The experimental setup allowed for the observation of a NACA 0018 airfoil that was free to exhibit heaving motion along the spanwise axis as well as pitching motion about the vertical z-axis.4 All other degrees of freedom were restricted.  Due to reasons described in Hooper and Barthel (2017), the experimental setup was slightly revised during the current study to reduce friction by using a second linear motion cart, improved rotary bearing, and other minor improvements. A Sharp GP2Y0A21YK0F IR Distance sensor, and a Vishay HE-351 Hall-Effect Rotary Encoder were used to measure the translation and pitch of the airfoil during experiments.4 The free-response airfoil assembly is shown in Figure 6.

Figure 6: The free response airfoil assembly. Linear rolling carts are used to enable heaving motion, and the airfoil is allowed to pitch about its central shaft.  Position and forces are measured using appropriate sensors.

A 10.1 cm diameter PVC cylinder was placed upstream of the airfoil in the center of the test section in order to generate vortices.  The airfoil mounting assembly was placed downstream, and for each run the airfoil was set to start at the center of the test sections with no angle of attack relative to the flow.  The experimental setup is shown in Figure 7. The free-response of the airfoil was studied at multiple tunnel speeds.

Figure 7: The free-response experimental setup.  Alternating vortices are shed from a cylinder upstream of an airfoil free to pitch and heave.

A combination of applied and virtually defined forces were considered very carefully when designing the captive trajectory program.  The attempts to simulate this type of motion differed from those of the mass-spring-damper and the gravitational trajectories in multiple ways, the most important of which being that in this captive trajectory, forces were measured on an actual test object.  In order to do so, a NACA 0018 airfoil was mounted to the CTS, and remained inside the water tunnel during the course of the trajectory. This addition required the consideration of multiple other factors when attempting to predict the airfoil’s motion. A diagram of the mounted airfoil assembly is shown in Figure 8.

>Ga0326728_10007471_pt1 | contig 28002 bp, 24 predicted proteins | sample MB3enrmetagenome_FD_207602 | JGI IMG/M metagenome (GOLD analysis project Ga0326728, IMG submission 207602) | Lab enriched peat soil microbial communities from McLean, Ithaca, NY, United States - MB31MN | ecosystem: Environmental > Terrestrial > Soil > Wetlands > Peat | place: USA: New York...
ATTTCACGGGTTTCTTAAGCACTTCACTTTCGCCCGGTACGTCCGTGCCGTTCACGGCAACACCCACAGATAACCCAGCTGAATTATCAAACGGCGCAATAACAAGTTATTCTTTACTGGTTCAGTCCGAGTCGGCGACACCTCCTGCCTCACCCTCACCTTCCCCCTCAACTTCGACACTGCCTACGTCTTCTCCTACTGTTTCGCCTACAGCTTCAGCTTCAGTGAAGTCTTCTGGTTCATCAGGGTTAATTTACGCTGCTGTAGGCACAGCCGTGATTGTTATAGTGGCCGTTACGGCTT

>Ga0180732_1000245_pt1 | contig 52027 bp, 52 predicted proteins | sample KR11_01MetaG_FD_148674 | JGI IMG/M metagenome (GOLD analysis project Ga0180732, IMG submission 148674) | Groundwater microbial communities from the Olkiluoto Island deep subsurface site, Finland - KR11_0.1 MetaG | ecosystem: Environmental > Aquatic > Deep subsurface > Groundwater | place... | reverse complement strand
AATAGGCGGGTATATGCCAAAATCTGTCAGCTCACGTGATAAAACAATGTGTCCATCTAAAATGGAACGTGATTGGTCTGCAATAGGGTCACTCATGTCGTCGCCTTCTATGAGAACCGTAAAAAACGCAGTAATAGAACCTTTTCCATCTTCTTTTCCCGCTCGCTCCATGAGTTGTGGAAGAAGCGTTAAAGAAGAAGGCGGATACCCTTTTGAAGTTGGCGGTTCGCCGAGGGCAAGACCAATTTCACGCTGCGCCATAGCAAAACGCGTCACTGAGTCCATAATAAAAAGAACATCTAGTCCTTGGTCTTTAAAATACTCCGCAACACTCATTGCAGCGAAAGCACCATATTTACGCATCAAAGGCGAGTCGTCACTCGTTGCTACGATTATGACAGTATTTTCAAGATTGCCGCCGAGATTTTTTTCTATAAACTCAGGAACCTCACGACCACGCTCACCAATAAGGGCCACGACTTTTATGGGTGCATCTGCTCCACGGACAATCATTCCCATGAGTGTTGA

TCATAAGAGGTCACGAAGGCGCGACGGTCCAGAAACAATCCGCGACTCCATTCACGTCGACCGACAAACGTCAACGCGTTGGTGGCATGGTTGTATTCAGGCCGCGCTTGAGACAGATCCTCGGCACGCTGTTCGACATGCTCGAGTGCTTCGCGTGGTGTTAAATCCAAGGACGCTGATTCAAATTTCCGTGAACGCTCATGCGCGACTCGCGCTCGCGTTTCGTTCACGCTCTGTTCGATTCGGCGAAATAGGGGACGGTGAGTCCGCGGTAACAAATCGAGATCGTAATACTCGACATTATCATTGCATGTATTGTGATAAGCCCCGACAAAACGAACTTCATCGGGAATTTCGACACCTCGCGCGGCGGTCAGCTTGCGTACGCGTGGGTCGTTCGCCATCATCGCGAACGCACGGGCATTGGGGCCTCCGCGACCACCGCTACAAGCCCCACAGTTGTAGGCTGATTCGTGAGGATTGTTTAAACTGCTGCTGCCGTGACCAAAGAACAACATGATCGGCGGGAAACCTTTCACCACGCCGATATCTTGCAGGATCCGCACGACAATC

Screen Shot 2018-07-10 at 9.24.12 PM.png
Figure 8:  The airfoil assembly mounted on the CTS.  The airfoil is attached to the CTS by a shaft whose axis coincides with the leading edge.  The force sensor mounted at the top is able to measure forces on the airfoil and torques about the leading edge.

In the captive trajectory model, hydrodynamic forces were assumed to be the mechanism controlling the airfoil’s motion. In the force sensor coordinate system, forces measured in both the x and y-axes, as shown in the following equation:

Screen Shot 2018-07-10 at 9.25.22 PM.png(5)

As would be intuitively expected, larger masses and moments of inertia responded to changing hydrodynamic forces in a less dramatic manner than tests with a smaller virtual mass and moment of inertia.

For the majority of parameters, the captive trajectory program produced a response that shared many similarities to that of the free-response setup.  Oscillations consistent with the frequency of the vortex shedding were observed in both the heaving motion along the y-axis and pitching motion. The relationships between the heaving and pitching oscillations showed similarities to the pattern observed in the experimental setup.  As the mass and moment of inertia were lowered to the values of the real parameters, the trajectories became more and more similar to those observed in the experimental trials. Figure 9 shows a plot of the airfoil’s heaving and pitching position.